We sold our house in Iowa last summer. After working on it for months, getting it into shape, we decided it was ready to put on the market. Surprisingly, it sold in a single day. A couple came to look at the house the evening it was listed, and they immediately put down an offer. Joy and panic ensued.
Over the decades, like all good Americans, we had accumulated a vast amount of junk. Well, not all of it was actual junk, but we tend to hang onto objects just for the sake of hanging onto them. In the month between selling and vacating that house, I drove back and forth between Amana and Cedar Rapids over and over.
Some stuff we donated. Other stuff we threw away. The rest went into storage.
On those late afternoon trips, heading back to the RV park, I usually listened to audiobooks or lectures. But once, I had wrongly estimated the remaining time and was left with silence. While searching through the FM radio dial for something worth listening to, I came upon two radio stations.
The first was a protestant evangelical station. The minister was telling his audience that Christians should spend as much time as possible every day reading the Bible. It is the word of God, he explained, and you can’t make any better use of your time than being in the presence of the word of God.
I flipped to a frequency nearby, which turned out to be a Catholic station. We apparently have a significant population of Roman Catholics in the area, enough to warrant a station devoted to Catholicism. I’ve driven all over the Midwest, and I can’t recall ever stumbling upon a Catholic station until I lived in Cedar Rapids.
The speaker on the Catholic channel said that if Christians could manage it, they should spend a part of every day in the presence of Christ, that is to say, taking the Eucharist. Imagine living every day in the body of Christ, partaking of his love and sacrifice to humankind. What could be better?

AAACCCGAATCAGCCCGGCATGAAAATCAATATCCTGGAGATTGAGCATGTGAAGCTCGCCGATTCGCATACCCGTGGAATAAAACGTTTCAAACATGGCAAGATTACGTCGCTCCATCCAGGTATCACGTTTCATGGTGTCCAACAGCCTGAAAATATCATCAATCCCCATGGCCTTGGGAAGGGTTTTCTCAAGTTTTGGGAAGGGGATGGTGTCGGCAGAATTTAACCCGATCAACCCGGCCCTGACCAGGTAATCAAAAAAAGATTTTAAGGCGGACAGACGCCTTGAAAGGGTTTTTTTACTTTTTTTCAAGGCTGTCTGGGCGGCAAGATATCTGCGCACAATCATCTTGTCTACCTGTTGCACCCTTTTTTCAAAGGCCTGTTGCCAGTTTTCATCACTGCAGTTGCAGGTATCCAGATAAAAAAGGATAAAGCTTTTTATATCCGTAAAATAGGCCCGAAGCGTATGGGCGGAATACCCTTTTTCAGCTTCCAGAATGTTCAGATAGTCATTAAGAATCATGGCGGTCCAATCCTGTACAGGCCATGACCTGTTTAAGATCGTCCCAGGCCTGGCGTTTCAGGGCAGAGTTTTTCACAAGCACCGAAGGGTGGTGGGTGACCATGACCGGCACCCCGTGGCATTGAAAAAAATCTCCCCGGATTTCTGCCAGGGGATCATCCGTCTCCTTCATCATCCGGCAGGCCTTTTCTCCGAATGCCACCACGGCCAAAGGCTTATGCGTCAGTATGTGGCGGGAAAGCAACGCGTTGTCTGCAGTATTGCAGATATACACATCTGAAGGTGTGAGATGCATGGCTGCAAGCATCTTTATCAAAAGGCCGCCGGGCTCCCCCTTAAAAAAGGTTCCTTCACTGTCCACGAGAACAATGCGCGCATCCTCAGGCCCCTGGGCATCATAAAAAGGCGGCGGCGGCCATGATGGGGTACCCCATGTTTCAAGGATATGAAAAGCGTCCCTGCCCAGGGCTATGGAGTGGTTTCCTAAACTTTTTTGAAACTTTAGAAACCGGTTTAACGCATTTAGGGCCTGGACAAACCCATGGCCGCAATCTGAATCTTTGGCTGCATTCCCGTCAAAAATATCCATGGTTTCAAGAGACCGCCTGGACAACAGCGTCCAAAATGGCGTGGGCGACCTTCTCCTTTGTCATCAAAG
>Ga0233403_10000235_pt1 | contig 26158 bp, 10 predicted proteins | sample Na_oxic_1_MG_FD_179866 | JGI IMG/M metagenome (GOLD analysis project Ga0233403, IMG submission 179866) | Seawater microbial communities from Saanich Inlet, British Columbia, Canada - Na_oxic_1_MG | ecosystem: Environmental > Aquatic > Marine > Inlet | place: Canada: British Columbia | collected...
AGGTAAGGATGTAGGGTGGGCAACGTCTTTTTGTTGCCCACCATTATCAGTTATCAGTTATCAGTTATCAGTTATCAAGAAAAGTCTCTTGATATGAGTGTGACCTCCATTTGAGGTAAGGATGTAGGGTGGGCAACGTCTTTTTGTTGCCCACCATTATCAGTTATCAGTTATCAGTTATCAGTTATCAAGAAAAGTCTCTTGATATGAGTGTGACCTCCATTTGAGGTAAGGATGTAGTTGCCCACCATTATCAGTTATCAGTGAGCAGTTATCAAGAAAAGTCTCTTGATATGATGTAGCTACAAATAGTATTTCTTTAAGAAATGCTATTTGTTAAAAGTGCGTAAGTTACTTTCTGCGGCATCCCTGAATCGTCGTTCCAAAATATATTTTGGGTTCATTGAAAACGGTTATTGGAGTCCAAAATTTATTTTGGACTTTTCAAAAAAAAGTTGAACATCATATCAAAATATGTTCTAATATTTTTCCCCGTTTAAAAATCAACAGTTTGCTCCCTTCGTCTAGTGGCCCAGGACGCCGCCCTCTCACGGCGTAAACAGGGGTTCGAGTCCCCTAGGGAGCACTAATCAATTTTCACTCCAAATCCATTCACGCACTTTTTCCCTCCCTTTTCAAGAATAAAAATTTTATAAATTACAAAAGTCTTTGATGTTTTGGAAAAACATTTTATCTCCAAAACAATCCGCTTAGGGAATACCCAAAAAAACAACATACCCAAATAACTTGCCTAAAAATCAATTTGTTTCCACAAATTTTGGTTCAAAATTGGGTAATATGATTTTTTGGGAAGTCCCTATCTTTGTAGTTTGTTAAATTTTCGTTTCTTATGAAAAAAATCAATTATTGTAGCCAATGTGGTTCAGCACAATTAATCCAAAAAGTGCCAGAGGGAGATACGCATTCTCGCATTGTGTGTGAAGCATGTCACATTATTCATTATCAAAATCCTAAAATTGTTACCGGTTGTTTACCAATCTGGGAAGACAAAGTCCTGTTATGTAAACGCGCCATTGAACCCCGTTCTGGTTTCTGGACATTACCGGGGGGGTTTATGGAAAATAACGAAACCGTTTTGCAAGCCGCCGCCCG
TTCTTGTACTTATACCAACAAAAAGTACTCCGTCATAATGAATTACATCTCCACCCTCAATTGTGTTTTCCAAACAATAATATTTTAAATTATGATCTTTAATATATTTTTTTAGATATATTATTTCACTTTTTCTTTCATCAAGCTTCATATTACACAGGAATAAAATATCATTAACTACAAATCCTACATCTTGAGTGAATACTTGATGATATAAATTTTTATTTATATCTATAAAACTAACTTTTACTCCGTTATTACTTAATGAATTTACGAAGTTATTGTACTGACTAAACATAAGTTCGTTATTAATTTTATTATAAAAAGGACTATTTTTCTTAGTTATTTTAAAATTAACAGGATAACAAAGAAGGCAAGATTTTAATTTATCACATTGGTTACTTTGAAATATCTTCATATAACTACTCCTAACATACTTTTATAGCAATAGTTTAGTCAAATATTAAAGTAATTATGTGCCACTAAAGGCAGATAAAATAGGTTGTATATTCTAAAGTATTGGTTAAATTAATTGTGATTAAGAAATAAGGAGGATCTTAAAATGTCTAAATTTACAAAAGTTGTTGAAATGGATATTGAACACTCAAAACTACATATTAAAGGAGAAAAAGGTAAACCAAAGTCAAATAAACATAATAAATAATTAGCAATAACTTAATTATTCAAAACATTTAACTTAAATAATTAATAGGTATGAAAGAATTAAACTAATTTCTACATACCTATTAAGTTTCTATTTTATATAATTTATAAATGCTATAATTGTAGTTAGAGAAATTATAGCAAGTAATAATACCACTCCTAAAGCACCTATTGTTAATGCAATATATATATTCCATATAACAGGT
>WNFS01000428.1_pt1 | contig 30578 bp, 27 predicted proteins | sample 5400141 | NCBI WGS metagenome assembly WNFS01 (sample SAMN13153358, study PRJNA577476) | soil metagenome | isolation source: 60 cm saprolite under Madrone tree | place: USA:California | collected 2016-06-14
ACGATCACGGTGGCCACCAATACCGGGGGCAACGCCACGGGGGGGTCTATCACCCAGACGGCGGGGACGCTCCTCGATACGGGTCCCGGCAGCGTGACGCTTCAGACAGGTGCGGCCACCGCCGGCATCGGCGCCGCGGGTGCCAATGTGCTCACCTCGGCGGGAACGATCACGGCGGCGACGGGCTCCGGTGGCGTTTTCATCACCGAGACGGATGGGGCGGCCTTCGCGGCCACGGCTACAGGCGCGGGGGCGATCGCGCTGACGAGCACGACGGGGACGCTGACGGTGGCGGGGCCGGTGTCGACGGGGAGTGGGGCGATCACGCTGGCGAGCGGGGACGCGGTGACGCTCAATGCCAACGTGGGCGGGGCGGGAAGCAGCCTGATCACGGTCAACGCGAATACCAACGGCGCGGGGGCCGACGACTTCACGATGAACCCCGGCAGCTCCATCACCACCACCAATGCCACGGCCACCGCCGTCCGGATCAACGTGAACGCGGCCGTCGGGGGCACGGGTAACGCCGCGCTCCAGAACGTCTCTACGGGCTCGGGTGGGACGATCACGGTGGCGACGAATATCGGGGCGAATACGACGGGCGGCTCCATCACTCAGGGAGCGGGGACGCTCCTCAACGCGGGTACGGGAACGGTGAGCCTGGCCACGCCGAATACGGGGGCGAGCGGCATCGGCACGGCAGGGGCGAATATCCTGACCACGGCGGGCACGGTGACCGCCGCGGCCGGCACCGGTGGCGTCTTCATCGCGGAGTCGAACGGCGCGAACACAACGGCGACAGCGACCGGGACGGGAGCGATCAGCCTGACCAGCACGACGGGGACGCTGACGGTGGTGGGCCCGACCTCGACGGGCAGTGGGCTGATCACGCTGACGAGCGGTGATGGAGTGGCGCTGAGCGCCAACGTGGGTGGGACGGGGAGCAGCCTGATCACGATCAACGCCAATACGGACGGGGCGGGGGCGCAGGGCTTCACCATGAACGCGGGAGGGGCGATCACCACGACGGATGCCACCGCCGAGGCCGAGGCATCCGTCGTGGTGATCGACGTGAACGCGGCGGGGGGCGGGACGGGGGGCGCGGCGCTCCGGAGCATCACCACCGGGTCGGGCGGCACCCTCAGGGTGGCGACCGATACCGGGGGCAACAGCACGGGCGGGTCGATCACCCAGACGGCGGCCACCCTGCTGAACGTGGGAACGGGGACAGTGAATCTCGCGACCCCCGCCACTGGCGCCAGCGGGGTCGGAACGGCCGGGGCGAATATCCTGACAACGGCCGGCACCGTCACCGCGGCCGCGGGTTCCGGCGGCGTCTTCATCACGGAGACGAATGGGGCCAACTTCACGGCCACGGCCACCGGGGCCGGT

It struck me that I had accidentally found — minutes apart — an explanation of the greatest divide between the two branches of Christianity. One focuses on the “Word of God,” while the other focuses on the “Body of Christ.” For Protestants, the Bible tells them the good news that Christ died for them. But for Catholics, the Bible is a supporting pillar of the faith, but neither the end goal nor the vehicle to salvation.
We Protestants and ex-Protestants tend to know very little about other faiths, especially the one we grew out of (or broke away from). My ministers and Sunday School teachers told me that Catholicism was bound up in ritual and had lost sight of the true nature of salvation. True forgiveness, they explained, came from a personal relationship with God.
I would argue the Catholic belief in the Eucharist as the “sacrament of sacraments,” with the understanding, in the words of St. Thomas Aquinas, that “all the other sacraments are ordered to it as to their end,” helps explain the origins and spread of Christianity. People like me who grew up in the Protestant tradition tend to place too much emphasis on the Gospels and other writings as the building blocks of Christianity.
When Bart Ehrman talks about people sharing stories of Jesus, his words and deeds, and about belief in him spreading like wildfire across the Mediterranean basin via word of mouth, I think he’s suffering from a largely Protestant delusion about how religions spread. Christianity was less a set of beliefs about the past maintained in tradition than it was a package of communal rituals tied to a framework of beliefs. Meeting together, singing, praying, and listening to the local church leaders speak — all of these parts of Christian fellowship played a role. However, what cemented one’s place in the community of Christians were the two essential rituals: baptism and participation in the Eucharist.
I suppose we could mark it down as a sign of Christianity’s amazing resiliency that the Protestant Reformation managed to remove the role of priests completely as a conduit between God and man, to take away the need for priests to transform the bread and wine into the actual body and blood of Christ, and to push Holy Communion off to the side as “something we do from time to time.” Recently, while reading some detailed histories of the Crusades, I couldn’t help notice how great a role the Eucharist played in people’s lives at the time. Of course, thorny issues arising from indulgences and purgatory would follow. And the corruption surrounding them would eventually help lead to schism and continental war.
In order to understand the origins and history of Christianity, amateur and professional historians alike would do well to remember that the religion practiced in most Protestant churches today is far different from the one to which Constantine converted. In the first millenium of the common era, the symbols of the Christian juggernaut were not the cross and the Bible, but rather the crucifix and the chalice.
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